This Sounds Awfully Hard. How Can I Help?

    Marathons are hard,  and marathoners don’t do them alone.  They need running buddies, people handing them water along the route, and friends who show up to cheer them on.  Other volunteers work behind the scenes to make the marathon go smoothly. Fortunately, there are many ways you can support your friend or family member who is a primary caregiver, and the person with dementia, too.  Many studies have shown that support from family and friends reduces caregiver stress.  Offering your time, energy, and continued companionship is of great value to everyone in this marathon.  Here are a few tips and suggestions from dementia caregivers about what is helpfuland what is not.


    • A great first step: Ask the person with dementia and/or their primary caregiver how you can be of help.  Be prepared to ask throughout the journey—their needs will change.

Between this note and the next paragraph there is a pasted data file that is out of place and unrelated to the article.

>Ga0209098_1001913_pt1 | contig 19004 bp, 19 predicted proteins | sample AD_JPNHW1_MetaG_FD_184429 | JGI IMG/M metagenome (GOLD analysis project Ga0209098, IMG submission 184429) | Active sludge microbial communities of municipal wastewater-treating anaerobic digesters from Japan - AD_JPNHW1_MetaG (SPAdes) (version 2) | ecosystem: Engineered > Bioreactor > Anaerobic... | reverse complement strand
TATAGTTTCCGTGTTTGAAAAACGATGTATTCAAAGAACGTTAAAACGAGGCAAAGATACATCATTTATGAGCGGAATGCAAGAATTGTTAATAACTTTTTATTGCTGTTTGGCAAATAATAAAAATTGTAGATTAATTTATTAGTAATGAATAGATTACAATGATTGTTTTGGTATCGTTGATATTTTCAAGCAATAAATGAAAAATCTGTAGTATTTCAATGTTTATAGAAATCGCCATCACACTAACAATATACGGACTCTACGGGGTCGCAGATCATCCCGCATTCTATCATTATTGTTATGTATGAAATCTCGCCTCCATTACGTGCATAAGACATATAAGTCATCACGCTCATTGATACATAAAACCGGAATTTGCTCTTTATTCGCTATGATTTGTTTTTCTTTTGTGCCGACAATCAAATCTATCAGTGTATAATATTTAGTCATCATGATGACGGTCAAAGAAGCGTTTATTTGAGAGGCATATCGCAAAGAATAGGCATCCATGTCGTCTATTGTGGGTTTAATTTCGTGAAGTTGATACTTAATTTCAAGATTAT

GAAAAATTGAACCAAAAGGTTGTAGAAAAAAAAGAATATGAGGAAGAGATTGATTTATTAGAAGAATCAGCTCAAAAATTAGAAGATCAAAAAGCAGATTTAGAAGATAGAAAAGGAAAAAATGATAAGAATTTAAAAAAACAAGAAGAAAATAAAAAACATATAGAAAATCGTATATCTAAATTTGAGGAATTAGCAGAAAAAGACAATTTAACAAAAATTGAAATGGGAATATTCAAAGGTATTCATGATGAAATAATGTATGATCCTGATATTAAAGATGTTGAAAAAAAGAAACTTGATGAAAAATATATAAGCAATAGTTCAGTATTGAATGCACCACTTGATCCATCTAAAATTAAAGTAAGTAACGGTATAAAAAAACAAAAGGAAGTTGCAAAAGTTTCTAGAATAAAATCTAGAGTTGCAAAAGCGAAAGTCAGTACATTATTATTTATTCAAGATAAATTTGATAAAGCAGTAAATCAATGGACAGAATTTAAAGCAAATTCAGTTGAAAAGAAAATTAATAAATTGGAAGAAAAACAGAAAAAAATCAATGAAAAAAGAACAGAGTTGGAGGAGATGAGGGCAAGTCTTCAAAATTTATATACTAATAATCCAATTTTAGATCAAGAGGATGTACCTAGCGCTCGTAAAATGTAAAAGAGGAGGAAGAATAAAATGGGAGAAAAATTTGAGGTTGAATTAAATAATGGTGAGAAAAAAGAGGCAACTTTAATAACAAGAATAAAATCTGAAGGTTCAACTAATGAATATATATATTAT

• Continue to educate yourself: To adjust to the changes you see, there may be times when you need more information to know how you can be of most help.  Look through the online resources in this website, or read one of these books
    • Get involved from the beginning if you can: Stable, ongoing relationships are best for the person with dementia, their primary caregiver, and you.
    • Depending on the situation, a specific offer of support may be greatly appreciated—for example, “This week, I can drop off dinner on the weekend or take your person for a walk Thursday morning from 9-10am.”  
    • Be consistent with your help:  For example, come by every other Tuesday afternoon for a visit or pick up groceries once a month.

    Feedback From Caregivers

    The gift of time:

    • Take the person with dementia for an outing for several hours to give the primary caregiver time alone.
    • Spend time with the person with dementia while the caregiver runs errands. 
    • Coordinate a weekend away for the caregiver. 
    • Offer to complete tasks such as calling the cable company to fix a problem.

    The gift of energy:

    • Offer to run an errand, clean the house, make freezer meals, etc. 
    • Drop off a care package with a note of support. 

    The gift of your friendship:

    • Caregivers fear they will lose important relationships as a result of cognitive and behavioral changes in the person with dementia.  Connect regularly.  Stay in touch.  Even sending a text can help.